Almost everyone has heard the phrase “nice guys finish last” before. But is there any truth to it? According to a new set of studies published in Personality and Social Psychology Bulletin, being a "nice" guy does not seem to enhance your sexual desirability to women, at least in the context of initial attraction. In contrast, however, niceness appears to make women more appealing to men on first meeting.Read More
Nerve recently ran an article entitled "Meet The Modern-Day Masters Of Sex," in which they interviewed four sexologists about how they got into the field, what a typical day looks like for them, and how their work impacts their personal life. I am honored to have been included among the interviewees, along with Drs. Debby Herbenick, Kristen Mark, and Sarah Merrill. I know that many readers of this blog are aspiring sexologists who will find this to be a worthwhile read. But even if you aren't planning to study sex, this article does a nice job of highlighting just how diverse the nature of our work is and it debunks some common myths and misconceptions about sex and sexology.
Check out the full article on Nerve here.Read More
Did you know that the argonaut octopus has a flying, detachable penis? Or that female kangaroos have three vaginas? Or that female hyenas have clitorises so large that people often mistake them for penises? These are just some of the many incredible genital variations found in nature. To learn more, check out the short video below from our friends over at ASAP Thought.Read More
How do you feel about the first time you had sex? If you pose this question to a bunch of different people, you’re bound to find a range of responses. Some will remember it as incredibly positive and pleasurable, while others will say it was just awkward and uncomfortable. These emotional reactions to our first sexual experiences seem to be important too—studies have found that people who evaluate their virginity loss positively report having more satisfying sex lives than those who look back with anxiety and regret. However, a new study just published in the Journal of Sex Research reports some encouraging news: overall, first-time sex appears to be a more positive experience than it was a few decades ago.Read More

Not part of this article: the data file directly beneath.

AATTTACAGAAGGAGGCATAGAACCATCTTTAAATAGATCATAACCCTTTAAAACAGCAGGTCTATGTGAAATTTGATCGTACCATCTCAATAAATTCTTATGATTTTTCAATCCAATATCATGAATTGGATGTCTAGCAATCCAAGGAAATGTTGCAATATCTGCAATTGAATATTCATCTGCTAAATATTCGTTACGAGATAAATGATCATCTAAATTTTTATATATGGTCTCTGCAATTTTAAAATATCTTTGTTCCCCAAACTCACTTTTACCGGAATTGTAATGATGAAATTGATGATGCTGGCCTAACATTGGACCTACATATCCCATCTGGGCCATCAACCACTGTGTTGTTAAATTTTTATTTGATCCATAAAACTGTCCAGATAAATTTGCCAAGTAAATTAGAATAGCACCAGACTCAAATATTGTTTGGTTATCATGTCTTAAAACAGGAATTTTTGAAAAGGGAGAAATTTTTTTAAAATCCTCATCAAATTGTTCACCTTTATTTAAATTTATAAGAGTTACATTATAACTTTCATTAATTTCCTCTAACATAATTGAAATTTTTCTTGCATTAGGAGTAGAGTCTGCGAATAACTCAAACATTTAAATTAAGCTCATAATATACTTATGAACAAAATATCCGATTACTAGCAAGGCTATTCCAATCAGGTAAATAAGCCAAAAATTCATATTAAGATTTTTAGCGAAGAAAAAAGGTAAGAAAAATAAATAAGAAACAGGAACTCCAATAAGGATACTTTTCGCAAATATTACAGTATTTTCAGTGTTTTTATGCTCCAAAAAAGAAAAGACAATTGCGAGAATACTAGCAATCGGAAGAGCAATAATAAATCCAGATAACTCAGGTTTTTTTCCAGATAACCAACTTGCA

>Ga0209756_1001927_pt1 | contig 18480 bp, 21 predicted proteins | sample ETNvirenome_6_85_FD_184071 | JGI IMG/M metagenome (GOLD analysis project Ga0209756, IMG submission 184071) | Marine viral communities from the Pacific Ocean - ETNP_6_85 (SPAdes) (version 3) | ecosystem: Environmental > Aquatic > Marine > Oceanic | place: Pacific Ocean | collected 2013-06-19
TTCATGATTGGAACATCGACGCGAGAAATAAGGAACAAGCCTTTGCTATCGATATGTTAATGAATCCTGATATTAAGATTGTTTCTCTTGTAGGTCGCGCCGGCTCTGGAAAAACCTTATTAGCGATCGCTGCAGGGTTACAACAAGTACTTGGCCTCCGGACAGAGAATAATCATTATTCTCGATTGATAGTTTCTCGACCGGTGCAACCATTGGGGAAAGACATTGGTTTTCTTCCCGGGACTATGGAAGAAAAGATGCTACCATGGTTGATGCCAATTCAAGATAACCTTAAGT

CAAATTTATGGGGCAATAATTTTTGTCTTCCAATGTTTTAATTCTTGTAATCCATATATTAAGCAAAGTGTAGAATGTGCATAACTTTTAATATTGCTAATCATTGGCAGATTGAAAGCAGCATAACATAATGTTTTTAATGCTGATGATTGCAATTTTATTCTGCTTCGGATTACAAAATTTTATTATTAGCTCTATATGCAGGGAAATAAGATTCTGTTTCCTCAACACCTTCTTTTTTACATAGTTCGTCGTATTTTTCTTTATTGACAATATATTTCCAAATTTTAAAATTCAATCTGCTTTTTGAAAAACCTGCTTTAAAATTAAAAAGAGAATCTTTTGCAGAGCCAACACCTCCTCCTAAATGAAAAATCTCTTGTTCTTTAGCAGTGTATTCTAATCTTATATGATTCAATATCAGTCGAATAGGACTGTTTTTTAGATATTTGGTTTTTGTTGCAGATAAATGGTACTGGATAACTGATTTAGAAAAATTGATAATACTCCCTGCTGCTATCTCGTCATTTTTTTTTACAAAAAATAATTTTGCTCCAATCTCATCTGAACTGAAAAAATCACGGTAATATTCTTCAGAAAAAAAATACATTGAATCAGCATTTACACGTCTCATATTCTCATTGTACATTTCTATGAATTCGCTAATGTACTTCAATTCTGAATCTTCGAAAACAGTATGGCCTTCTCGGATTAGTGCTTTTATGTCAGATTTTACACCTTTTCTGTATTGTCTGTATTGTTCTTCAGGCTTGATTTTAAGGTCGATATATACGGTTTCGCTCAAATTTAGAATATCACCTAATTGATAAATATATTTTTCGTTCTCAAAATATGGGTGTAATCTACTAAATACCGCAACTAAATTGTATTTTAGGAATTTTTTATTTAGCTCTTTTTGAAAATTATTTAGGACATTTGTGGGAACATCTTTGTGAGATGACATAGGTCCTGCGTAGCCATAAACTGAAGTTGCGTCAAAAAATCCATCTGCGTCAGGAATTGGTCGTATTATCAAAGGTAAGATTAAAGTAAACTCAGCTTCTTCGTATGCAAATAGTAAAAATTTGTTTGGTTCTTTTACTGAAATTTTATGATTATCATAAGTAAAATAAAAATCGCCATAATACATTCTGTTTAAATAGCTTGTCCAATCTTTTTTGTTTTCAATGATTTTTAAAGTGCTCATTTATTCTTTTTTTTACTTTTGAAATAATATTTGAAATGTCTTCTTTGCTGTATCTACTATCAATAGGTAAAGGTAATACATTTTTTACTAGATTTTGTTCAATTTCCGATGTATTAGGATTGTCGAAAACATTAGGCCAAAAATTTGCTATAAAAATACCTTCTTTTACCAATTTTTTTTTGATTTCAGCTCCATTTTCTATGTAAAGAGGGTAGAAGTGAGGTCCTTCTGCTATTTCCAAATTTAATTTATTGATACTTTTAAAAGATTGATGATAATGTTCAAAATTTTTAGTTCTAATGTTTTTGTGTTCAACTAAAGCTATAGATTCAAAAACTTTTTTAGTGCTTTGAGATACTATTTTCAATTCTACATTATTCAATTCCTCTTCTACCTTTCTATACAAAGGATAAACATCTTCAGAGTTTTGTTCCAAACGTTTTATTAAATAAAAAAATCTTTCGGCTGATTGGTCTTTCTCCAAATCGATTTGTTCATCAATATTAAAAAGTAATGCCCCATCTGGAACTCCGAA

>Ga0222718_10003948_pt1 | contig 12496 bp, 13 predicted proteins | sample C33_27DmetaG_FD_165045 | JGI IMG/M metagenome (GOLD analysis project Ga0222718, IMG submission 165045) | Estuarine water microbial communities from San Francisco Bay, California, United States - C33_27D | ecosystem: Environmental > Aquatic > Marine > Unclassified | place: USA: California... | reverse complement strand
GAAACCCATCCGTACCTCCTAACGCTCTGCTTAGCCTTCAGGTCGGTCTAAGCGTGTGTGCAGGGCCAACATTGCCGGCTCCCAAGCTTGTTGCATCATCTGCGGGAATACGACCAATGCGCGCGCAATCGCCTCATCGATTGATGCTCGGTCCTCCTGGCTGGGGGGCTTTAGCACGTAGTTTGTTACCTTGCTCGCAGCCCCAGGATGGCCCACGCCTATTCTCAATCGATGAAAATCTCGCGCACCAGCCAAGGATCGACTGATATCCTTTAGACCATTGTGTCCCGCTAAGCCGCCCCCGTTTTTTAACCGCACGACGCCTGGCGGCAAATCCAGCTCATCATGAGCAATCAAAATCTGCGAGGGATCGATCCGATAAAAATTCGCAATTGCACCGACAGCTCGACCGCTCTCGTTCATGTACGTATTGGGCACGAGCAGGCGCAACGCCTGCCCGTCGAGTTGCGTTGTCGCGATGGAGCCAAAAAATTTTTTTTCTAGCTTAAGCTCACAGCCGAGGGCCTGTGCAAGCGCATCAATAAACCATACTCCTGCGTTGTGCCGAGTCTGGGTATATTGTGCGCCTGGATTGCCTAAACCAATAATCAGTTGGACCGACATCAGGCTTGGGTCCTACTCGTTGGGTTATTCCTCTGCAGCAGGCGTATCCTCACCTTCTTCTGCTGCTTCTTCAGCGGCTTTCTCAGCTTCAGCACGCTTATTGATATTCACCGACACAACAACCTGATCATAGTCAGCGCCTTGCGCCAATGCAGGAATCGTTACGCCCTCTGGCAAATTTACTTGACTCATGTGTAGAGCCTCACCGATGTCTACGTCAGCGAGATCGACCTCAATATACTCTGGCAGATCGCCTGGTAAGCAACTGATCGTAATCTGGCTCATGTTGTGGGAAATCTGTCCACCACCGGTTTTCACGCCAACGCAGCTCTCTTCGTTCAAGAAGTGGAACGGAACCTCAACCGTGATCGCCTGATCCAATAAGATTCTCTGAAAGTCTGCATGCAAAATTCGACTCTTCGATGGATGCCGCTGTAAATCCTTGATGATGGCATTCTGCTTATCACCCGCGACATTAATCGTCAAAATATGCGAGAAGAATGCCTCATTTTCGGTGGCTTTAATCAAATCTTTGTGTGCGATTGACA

Every Friday on the blog, I answer people's questions about sex, love, and relationships. This week's question comes from a female reader who isn't satisfied with the amount and type of sex she is having with her husband:
“I have been married for 11 years. We are good together, but our sexual drive, what I want, how I want it, and how frequently I want it does not match. Talking to him has not helped. I get frustrated. I masturbate but don't feel satisfied. What can I do?”Read More
Are men really more likely to cheat than women? Are bigger breasts less sensitive than smaller breasts? Do guys reach their sexual peak early in life, while women reach theirs much later? In the video below, health researcher Dr. Aaron Carroll takes a look at some of the most commonly held beliefs about sex and separates fact from fiction with the help of a little science. Enjoy!Read More
Although many women and their sexual partners have taken some time to familiarize themselves with the vagina, the reality is that most of us don’t know as much as we should about this fascinating piece of anatomy. Below, I’ve compiled a list of ten of the most interesting facts about the vagina because, well, knowledge is power…and also pleasure.
1. Contrary to popular belief, women who have frequent sex do not develop “loose” vaginas. The vagina naturally becomes looser when women are sexually aroused in order to prepare for intercourse, but after sex, everything goes back to its normal state. What does cause vaginal looseness? Childbirth (sometimes) and older age. Click here to learn more.Read More
Every Friday on the blog, I answer people’s questions about sex, love, and relationships. This week’s question comes from a reader who wanted to know more about male and female pubic hair removal practices:
“When did it become common for each gender to begin shaving their pubic hair? I think it started with women, but now it seems just as common among men.”Read More
The penis is a fascinating piece of human anatomy; however, most of us know surprisingly little about it. So, I decided to compile a list of ten of the most interesting facts about the penis. Do you have other favorite penis facts? Feel free to add them in the comments section below.
1. Men usually get 4-5 erections per night, but it's not because they constantly dream about sex--rather, this is simply a natural occurrence as guys enter and exit different sleep cycles. This is why so men wake up with “morning wood.”Read More
Post-sex behaviors are highly variable from one person to the next. Some of us spoon or cuddle, some of us go right to sleep, and some of us get up to have a sandwich. But does what you do after sex matter? A new set of studies published in the Archives of Sexual Behavior suggests that, at least for people in relationships, it might. Specifically, the more that couples spoon and express affection after sex, the happier they tend to be.Read More